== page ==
The US president has urged Kenya to hold “visible” trials to tackle corruption, which he said could be the “biggest impediment” to further growth.
After talks in Nairobi, President Obama and Kenyan counterpart Uhuru Kenyatta said they were “united against terrorism” and efforts to deal with it.
But the two leaders differed sharply in their positions on gay rights.
While Mr Obama spoke strongly against discrimination, Mr Kenyatta said Kenya did not share the same values.
Earlier Mr Obama praised Africa’s economic and business potential in a speech.
“Africa is on the move… People are being lifted out of poverty, incomes are up (and) the middle class is growing,” he told a business summit.
He also visited a memorial for those killed in the 1998 US embassy bombing.
The trip, which began on Friday, is Mr Obama’s first visit as president to the country where his father was born.
‘Breaking the habit’
Barack Obama said he was encouraged by statements President Kenyatta had made about the need to root out corruption.
People were being “consistently sapped by corruption at a high level and at a low level” and there was a need for “visible prosecutions,” Mr Obama said, to show Kenyans that action was being taken.
“They don’t have to be a forensic accountant to know what is going on.”
Police officers and civil servants had to be paid properly to help curb corruption, but sometimes it just required “breaking the habit”.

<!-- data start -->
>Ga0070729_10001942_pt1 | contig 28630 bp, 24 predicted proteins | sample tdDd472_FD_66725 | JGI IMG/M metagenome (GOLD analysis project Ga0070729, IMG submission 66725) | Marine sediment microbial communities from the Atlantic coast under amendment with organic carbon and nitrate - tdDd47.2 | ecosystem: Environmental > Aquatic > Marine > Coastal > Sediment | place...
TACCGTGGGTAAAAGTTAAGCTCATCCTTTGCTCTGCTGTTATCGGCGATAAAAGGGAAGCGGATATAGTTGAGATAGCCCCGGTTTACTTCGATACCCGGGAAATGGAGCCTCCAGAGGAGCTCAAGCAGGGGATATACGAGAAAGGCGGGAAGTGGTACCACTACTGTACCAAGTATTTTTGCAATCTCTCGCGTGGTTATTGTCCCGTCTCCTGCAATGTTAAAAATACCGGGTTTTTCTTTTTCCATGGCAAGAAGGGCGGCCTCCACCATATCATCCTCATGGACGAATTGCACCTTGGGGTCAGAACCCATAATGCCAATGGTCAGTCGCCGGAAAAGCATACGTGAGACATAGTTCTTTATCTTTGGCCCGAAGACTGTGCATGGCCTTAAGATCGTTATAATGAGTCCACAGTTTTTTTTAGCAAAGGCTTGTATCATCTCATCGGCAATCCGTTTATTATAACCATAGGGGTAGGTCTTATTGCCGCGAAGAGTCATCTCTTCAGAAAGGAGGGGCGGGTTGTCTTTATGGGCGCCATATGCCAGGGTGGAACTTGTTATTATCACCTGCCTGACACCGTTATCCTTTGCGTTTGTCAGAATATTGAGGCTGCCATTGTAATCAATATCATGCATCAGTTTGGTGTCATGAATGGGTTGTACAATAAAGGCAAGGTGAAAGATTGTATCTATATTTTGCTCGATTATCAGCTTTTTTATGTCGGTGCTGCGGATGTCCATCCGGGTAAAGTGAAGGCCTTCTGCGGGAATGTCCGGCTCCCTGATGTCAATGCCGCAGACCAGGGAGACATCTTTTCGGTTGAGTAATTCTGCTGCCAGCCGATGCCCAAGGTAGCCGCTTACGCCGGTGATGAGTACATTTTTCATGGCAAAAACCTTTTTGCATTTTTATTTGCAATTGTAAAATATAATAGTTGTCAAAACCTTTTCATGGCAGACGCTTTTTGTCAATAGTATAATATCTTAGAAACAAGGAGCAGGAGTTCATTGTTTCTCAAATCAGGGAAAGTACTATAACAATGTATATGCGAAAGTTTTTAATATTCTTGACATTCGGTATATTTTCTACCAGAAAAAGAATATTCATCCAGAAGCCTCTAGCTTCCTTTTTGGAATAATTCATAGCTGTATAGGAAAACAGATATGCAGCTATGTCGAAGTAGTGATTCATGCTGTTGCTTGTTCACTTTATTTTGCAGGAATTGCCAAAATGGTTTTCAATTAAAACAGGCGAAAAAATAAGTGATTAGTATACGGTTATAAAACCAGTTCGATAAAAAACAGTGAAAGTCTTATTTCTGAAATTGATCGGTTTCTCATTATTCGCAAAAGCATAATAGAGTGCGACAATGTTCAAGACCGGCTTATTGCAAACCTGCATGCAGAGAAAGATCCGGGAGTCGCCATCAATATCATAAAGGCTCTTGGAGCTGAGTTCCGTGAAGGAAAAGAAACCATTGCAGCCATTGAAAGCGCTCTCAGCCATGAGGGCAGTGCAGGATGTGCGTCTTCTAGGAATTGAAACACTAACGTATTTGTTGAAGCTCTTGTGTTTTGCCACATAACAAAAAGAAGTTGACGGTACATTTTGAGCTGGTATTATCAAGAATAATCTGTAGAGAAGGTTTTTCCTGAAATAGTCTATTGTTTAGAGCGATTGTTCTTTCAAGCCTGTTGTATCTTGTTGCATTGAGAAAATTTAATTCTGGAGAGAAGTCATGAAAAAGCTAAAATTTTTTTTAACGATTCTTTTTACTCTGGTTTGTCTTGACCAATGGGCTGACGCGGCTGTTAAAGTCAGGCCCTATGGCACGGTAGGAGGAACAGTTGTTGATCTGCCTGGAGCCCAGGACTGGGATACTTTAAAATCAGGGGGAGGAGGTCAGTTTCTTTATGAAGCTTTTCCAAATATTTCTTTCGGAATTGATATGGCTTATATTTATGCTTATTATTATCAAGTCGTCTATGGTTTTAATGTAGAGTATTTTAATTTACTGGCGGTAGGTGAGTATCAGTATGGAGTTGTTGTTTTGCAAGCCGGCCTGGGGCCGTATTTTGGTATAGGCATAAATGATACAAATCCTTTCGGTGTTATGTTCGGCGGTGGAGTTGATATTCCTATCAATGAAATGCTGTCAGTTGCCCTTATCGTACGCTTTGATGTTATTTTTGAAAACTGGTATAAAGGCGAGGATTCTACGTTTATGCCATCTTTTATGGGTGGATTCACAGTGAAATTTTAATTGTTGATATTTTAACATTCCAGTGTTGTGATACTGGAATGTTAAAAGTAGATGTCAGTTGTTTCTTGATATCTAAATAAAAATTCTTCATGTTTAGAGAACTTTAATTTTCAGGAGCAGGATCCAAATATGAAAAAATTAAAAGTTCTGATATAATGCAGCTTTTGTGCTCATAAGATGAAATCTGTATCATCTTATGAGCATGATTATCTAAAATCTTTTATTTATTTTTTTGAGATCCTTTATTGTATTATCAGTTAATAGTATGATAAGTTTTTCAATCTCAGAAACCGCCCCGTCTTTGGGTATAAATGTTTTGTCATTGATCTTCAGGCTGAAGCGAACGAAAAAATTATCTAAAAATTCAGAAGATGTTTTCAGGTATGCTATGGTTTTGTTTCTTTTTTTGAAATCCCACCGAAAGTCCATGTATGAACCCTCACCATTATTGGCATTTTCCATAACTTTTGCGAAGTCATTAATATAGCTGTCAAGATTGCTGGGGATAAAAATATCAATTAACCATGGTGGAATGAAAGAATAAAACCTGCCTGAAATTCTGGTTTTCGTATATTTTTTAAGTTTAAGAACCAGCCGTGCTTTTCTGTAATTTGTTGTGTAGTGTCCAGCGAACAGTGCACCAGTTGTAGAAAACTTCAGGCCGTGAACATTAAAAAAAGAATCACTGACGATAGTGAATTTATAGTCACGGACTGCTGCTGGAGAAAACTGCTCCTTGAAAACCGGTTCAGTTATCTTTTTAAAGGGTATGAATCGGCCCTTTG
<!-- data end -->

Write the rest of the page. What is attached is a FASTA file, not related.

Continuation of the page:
Analysis by Milton Nkosi, BBC News, Nairobi
Unlike some other Western leaders, Mr Obama neither lectured Mr Kenyatta nor patronised him at their joint press conference.
Instead, he spoke like a friend – that Kenya needed to stamp out corruption to attract investments and to make life easier for its own businessmen who have to pay bribes. And Mr Obama pointed out that the US was also once badly affected by corruption, but it had overcome the problem, giving hope to Kenyans.
What Kenya needs, Mr Obama said, were “visible prosecutions”. Will Mr Kenyatta make sure that this happens or will it be business-as-usual after Mr Obama leaves?
As for gay rights, Mr Kenyatta left the clear impression that Kenya will not legalise homosexual relations. Mr Obama is likely to continue to speak in favour of gay rights, but there was no indication that the issue could cause a serious rift between the two countries.
President Obama had told the BBC he would deliver a blunt message on gay rights when he travelled to Africa – and defended his stand in response to a question at the joint news conference.
“If somebody is a law-abiding citizen, who is going about their business… and not harming anybody, the idea that they are going to be treated differently or abused because of who they love is wrong. Full stop,” he said.
But Uhuru Kenyatta said gay rights were not “foremost” in the minds of Kenyans.
There were “some things that we must admit we don’t share – our culture, our societies don’t accept,” he said.
“It’s very difficult for us to be able to impose on people that which they themselves do not accept.”
In other comments, President Obama said:
- The US is providing additional funding and assistance to Kenya’s security forces for counter-terrorism
- The US and Kenya are working to establish direct flights
- The Obama administration will propose a federal rule banning the sale of almost all ivory across state lines as part of efforts to fight poaching in Africa.